Fort Trumbull’s Little Pink House

Fort Trumbull’s Little Pink House
One of my last fights for the little guy, against Big Business, Crooked Politicians and their money!
I had to leave the cold weather for health reasons.
The battle actually started in the late 1990s, Fort Trumbull residents noticed real estate agents poking around their streets.
Neighbors suspected something was in the works, and in December 1999 the news hit: the city of New London planned to acquire all 90 acres of Fort Trumbull and turn the land over to private developers.
Spurred by the imminent opening of Pfizer Global Research and Development’s $300 million headquarters next door, the city envisioned a
“waterfront urban village”
of offices, luxury condominiums, and a four-star hotel with river views.
About 80 property owners, many of them elderly, voluntarily sold their homes when the city came knocking.
The remaining seven, including the Derys, refused. In response, the city-chartered New London Development Corp.
(NLDC) seized the remaining houses through a process called eminent domain, which allows governments to buy property from unwilling owners.
‘Little Pink House’ movie revives eminent domain fight that put New London on national stage.

The Fort Trumbull peninsula in New London is seen from the air April 25, 2014.
(Sean D. Elliot/The Day)
The “Little Pink House” was not the beginning of the Fort Trumbull disaster, nor is it the last.
This was a group of poor older citizen’s with little to no money, fight to save their homes from Greed!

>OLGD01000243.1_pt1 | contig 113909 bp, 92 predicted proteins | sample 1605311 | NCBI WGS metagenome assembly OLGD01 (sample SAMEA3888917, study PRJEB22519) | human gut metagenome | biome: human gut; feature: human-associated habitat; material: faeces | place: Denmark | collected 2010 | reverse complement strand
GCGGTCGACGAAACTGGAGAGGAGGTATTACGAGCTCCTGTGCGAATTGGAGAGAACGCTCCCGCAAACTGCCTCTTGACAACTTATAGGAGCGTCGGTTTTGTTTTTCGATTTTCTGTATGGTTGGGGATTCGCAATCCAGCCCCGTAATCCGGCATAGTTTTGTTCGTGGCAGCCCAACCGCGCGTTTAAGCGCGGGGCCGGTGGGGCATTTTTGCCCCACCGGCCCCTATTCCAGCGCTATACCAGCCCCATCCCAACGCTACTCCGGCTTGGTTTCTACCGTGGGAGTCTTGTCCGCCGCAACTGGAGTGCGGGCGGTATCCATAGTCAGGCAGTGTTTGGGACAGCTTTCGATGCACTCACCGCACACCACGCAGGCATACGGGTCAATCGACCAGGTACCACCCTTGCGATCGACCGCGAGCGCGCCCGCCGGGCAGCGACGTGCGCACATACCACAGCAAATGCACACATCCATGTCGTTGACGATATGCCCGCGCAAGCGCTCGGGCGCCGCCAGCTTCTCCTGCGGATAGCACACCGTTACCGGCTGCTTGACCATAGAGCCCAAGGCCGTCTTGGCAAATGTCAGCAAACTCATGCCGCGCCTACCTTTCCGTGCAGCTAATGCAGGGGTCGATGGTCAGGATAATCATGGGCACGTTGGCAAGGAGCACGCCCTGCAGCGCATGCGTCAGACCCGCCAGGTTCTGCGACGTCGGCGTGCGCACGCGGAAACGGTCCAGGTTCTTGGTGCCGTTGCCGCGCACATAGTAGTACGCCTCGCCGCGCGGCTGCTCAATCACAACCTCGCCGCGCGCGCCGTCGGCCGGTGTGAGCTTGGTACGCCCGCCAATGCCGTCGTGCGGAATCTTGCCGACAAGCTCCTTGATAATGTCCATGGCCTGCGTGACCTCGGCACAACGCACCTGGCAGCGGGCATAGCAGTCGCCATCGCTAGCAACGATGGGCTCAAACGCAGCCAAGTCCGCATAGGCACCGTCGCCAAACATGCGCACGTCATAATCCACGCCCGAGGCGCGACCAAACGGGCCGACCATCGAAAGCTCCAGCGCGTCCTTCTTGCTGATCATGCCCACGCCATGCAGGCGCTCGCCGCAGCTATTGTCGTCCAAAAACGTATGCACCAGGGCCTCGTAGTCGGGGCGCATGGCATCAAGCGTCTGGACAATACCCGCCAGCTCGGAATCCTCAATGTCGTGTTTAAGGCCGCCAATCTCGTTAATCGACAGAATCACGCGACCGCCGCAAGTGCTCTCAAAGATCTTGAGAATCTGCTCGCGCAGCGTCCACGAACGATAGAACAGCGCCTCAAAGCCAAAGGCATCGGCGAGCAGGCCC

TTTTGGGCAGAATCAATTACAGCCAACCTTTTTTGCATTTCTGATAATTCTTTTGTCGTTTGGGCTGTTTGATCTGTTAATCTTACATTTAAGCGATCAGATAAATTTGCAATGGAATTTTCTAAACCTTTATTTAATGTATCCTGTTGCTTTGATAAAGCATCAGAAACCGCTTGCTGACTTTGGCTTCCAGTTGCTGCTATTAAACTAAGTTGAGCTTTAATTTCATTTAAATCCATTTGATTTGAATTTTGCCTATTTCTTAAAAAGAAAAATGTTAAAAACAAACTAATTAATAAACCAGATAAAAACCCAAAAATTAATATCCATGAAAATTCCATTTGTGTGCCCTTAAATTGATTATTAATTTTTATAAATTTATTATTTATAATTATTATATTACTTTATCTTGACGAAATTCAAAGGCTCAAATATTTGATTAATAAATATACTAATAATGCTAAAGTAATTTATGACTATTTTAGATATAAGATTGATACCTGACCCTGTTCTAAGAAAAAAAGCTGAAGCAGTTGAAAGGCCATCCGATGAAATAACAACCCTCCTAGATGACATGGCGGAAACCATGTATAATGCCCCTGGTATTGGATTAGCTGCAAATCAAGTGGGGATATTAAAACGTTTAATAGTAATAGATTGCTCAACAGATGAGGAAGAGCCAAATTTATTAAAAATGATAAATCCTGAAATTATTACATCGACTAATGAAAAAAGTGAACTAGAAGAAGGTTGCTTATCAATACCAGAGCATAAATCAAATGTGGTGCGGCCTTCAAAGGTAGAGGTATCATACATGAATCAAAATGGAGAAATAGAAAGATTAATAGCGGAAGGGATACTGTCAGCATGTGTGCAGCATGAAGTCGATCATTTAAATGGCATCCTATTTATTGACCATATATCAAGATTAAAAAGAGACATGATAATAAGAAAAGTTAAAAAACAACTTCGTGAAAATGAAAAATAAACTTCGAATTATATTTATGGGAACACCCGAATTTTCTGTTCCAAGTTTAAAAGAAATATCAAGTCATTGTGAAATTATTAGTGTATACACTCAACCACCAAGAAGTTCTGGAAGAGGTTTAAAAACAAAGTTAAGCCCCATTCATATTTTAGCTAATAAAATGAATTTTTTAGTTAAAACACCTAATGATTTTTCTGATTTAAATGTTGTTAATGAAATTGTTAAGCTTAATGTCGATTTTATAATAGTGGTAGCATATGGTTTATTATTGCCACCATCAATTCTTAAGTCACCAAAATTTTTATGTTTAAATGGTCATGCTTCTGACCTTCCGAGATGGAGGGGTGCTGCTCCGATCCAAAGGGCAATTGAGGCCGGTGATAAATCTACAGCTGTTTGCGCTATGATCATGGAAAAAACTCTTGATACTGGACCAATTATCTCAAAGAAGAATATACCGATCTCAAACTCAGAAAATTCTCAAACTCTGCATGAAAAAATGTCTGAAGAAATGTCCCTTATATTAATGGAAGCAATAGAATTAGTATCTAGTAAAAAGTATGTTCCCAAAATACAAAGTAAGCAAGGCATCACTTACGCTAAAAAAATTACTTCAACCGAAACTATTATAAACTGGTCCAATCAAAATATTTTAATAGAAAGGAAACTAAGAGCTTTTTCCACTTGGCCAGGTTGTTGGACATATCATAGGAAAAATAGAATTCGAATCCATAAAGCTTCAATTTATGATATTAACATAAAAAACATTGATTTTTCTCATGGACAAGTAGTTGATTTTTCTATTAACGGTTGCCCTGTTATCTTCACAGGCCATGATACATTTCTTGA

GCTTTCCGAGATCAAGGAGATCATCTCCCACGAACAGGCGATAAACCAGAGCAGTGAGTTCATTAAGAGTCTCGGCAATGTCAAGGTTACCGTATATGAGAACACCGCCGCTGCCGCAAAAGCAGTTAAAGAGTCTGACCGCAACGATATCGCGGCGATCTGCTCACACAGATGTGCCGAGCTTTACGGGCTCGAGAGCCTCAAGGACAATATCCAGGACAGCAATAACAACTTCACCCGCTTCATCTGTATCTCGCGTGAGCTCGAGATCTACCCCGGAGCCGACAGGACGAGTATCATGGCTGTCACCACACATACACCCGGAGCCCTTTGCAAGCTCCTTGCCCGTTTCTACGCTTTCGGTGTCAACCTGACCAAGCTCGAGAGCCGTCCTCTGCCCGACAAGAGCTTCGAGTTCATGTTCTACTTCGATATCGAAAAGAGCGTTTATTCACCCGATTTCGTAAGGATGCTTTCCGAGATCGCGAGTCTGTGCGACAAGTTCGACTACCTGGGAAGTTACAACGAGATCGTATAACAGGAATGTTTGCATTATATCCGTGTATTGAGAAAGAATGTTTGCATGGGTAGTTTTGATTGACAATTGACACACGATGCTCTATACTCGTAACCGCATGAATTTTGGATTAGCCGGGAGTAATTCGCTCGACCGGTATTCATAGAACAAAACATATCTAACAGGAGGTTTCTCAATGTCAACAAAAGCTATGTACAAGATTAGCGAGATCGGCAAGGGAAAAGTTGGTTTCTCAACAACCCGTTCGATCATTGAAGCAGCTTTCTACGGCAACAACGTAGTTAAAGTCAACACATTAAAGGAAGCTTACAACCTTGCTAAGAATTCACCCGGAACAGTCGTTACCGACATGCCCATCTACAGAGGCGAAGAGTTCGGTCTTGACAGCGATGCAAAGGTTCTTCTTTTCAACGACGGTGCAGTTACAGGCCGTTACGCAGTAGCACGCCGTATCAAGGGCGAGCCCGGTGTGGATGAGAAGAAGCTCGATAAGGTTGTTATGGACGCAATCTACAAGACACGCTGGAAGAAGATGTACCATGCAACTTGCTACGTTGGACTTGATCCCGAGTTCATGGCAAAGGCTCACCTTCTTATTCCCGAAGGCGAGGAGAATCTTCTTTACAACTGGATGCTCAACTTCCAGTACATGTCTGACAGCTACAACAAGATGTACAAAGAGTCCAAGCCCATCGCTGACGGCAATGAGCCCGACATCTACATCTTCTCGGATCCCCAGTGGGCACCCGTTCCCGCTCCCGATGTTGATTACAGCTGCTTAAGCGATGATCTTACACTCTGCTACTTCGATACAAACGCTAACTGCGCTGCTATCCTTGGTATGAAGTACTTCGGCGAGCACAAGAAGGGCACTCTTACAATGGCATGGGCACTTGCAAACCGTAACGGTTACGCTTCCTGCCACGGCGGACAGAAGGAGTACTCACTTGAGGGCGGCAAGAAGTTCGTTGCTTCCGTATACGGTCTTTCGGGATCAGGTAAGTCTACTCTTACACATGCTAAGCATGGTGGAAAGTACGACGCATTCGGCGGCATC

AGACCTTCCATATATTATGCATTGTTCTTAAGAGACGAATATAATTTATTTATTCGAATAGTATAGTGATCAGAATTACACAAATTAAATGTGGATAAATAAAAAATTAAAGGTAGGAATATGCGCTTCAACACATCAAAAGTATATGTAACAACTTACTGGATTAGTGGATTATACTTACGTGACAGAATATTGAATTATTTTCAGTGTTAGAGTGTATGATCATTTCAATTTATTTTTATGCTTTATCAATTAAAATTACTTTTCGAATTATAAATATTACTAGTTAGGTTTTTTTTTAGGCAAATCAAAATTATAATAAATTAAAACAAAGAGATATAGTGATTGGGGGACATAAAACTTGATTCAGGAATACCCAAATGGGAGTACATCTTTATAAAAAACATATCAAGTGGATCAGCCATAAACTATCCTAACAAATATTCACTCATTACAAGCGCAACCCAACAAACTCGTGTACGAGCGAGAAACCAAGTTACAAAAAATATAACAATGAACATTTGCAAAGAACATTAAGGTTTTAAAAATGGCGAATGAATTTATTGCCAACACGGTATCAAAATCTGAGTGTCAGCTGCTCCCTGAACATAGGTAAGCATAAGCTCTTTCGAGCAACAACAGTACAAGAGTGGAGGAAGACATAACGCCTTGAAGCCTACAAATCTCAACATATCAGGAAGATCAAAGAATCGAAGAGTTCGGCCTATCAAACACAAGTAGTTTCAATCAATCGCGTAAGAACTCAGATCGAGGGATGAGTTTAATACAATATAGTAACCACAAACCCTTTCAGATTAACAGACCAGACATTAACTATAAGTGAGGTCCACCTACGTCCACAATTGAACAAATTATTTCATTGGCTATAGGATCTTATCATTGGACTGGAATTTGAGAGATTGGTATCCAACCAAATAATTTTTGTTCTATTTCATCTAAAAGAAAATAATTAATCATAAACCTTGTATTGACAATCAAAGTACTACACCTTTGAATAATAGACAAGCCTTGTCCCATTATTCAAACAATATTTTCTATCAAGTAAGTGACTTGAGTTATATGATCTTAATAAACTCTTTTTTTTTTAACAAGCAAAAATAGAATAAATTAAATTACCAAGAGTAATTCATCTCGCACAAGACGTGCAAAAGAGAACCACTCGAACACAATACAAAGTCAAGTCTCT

The “Little Pink House” that became the focus of the eminent domain fights over the Fort Trumbull redevelopment effort.
In late 1997 Gov. John Rowland, a Republican, decided to make major investments in the state’s cities, including New London.
Rowland and his chief of staff, Peter Ellef, brought in local lawyer-lobbyist Jay Levin, a former legislator and skilled political operative.
Levin solved Rowland’s problem by reviving the New London Development Corporation, a private, nonprofit entity established in the 1970s to aid the city with development planning.
“At the time, it looked like a wondrous gift to the city, Pfizer with its $300 million.
Plans for a hotel.
No one could raise any money to do anything down there and here Governor (John) Rowland was offering $90 million — none of which made sense.”
New London citizens lost $70 million, the poor lost their homes.

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